Recent Federal Court Ruling Highlights Dangers for Companies Conducting Internal InvestigationsRead Time: 3 mins
A federal court in the District of Columbia recently ruled that a defendant had to hand over to the opposing party documents pertaining to internal company audits and fraud investigations, finding that they were not protected by the attorney-client privilege or the work product doctrine. This decision, which could have far-reaching implications, demonstrates the potential pitfalls of internal company investigations of wrongdoing, and underscores the importance of involving counsel early and extensively in such investigations.
In United States of America ex rel. Barko v. Halliburton Co., Case No. 1:05-CV0-1276 (D.D.C.), defendant KBR, Inc., a government contractor, is being sued by a former employee under the False Claims Act. The suit alleges that KBR defrauded the government through a subcontractor that performed substandard work, and passed along inflated bills for such work. During discovery, the relator sought production of internal audit and investigation reports that had been prepared by KBR and KBR resisted, arguing that the documents were protected by the attorney-client and work product privileges.
In a broadly-worded opinion dated March 6, 2014, the court granted relator’s motion to compel, finding that the “investigations were undertaken pursuant to regulatory law and corporate policy rather than for the purpose of obtaining legal advice.” Specifically, the investigations were undertaken pursuant to what is commonly referred to as the “mandatory disclosure rule,” which requires Department of Defense contractors to have internal control systems in place to facilitate the discovery and reporting of improper conduct in connection with government contracts. The rule requires disclosure of wrongdoing when a contractor has “credible evidence” that it has occurred.
The court found that KBR’s internal policies merely implemented these regulatory requirements. The court further found that the reports were not privileged because the interviewers were not attorneys and because the employees involved were not informed that the purpose of the interviews was to assist KBR in obtaining legal advice.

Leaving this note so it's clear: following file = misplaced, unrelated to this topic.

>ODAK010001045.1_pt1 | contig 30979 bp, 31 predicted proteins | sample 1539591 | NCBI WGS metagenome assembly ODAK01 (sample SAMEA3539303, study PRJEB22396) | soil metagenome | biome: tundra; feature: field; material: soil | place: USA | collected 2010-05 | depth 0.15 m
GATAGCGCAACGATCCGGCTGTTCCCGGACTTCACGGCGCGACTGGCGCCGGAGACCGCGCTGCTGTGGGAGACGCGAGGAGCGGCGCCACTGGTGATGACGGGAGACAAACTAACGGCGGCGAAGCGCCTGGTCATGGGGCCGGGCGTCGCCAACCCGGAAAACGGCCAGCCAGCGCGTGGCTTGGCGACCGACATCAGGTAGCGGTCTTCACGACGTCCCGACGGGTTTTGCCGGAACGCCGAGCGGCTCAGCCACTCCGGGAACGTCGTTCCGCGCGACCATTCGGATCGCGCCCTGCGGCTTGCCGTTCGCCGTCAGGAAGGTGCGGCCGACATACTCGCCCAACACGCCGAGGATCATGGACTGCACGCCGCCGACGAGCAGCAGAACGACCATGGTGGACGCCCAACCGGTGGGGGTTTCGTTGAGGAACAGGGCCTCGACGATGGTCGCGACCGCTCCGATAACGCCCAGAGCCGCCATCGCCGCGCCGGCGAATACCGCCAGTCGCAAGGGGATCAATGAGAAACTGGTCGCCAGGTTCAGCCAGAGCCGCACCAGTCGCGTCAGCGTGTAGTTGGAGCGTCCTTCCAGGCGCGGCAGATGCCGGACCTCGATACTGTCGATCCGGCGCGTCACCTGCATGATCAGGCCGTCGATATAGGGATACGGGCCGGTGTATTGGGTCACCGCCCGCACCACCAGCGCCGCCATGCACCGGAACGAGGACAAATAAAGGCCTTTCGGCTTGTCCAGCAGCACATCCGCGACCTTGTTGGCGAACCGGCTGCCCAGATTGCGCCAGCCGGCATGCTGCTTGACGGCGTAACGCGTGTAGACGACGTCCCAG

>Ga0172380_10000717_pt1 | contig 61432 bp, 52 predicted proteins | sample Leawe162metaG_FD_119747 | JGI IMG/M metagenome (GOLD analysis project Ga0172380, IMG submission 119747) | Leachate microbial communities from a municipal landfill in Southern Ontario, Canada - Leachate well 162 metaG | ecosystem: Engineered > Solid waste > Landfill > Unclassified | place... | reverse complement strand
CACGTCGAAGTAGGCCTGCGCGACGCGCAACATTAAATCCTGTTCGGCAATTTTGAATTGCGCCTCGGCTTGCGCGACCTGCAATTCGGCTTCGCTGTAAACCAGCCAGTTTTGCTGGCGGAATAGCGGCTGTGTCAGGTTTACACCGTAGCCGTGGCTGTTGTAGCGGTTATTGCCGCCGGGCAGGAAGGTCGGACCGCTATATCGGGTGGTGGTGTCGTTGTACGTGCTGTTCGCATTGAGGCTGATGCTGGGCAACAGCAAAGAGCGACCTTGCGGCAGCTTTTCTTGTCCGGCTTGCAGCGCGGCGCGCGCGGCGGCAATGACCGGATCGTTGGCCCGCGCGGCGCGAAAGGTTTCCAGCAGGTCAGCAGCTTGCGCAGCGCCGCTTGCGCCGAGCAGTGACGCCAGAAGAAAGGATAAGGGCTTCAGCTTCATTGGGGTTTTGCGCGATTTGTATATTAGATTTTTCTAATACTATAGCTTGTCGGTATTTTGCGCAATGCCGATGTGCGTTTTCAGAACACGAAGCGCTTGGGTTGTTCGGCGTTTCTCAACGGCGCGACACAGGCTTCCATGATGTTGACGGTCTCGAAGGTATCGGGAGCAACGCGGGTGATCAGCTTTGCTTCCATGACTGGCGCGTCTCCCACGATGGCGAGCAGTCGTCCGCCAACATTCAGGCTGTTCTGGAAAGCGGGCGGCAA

The district court denied KBR’s request to certify its opinion for an interlocutory appeal and to stay its order pending the filing of a petition for mandamus with the D.C. Circuit. On March 14, 2014, KBR filed in the D.C. Circuit an emergency motion for stay, a petition for writ of mandamus, and a motion to seal. The D.C. Circuit has entered an administrative stay of the district court’s order, pending its review of the petition and motions. These are scheduled to be fully briefed by the end of March, and we will update you on further developments.
Regardless of the outcome of the mandamus petition, this decision highlights one of the many potential pitfalls for companies who conduct internal investigations of wrongdoing. This is not just a concern for government contractors; there are numerous federal statutes that mandate internal compliance programs and/or procedures, such as the Sarbanes-Oxley Act and the Affordable Care Act. As mandatory compliance programs continue to become a commonplace feature of federal regulations, this risk for companies conducting internal investigations will only grow.
Therefore, companies that engage in internal investigations need to be very careful going forward to ensure that they can avail themselves of the protections of the attorney-client privilege and/or the work product doctrine. Companies must involve attorneys in order to secure legal privileges and protections from forced disclosure; it is not enough to simply put lawyers “on the team.” The attorneys should have strategic control of the investigations, early in the investigation process, and should make that involvement explicit. Companies should also be circumspect in how they document such investigations, and they should make it clear in their documentation that the investigations are being conducted for the purpose of obtaining legal advice.
The KBR case is also a potent reminder of the importance of hiring outside counsel to conduct and participate in such investigations. Indeed, the court in KBR expressly distinguished the internal audits at issue from those in the Supreme Court’s seminal Upjohn case, where the communications in question were held to be privileged because they “were conducted only after attorneys from the legal department conferred with outside counsel on whether and how to conduct an internal investigation.”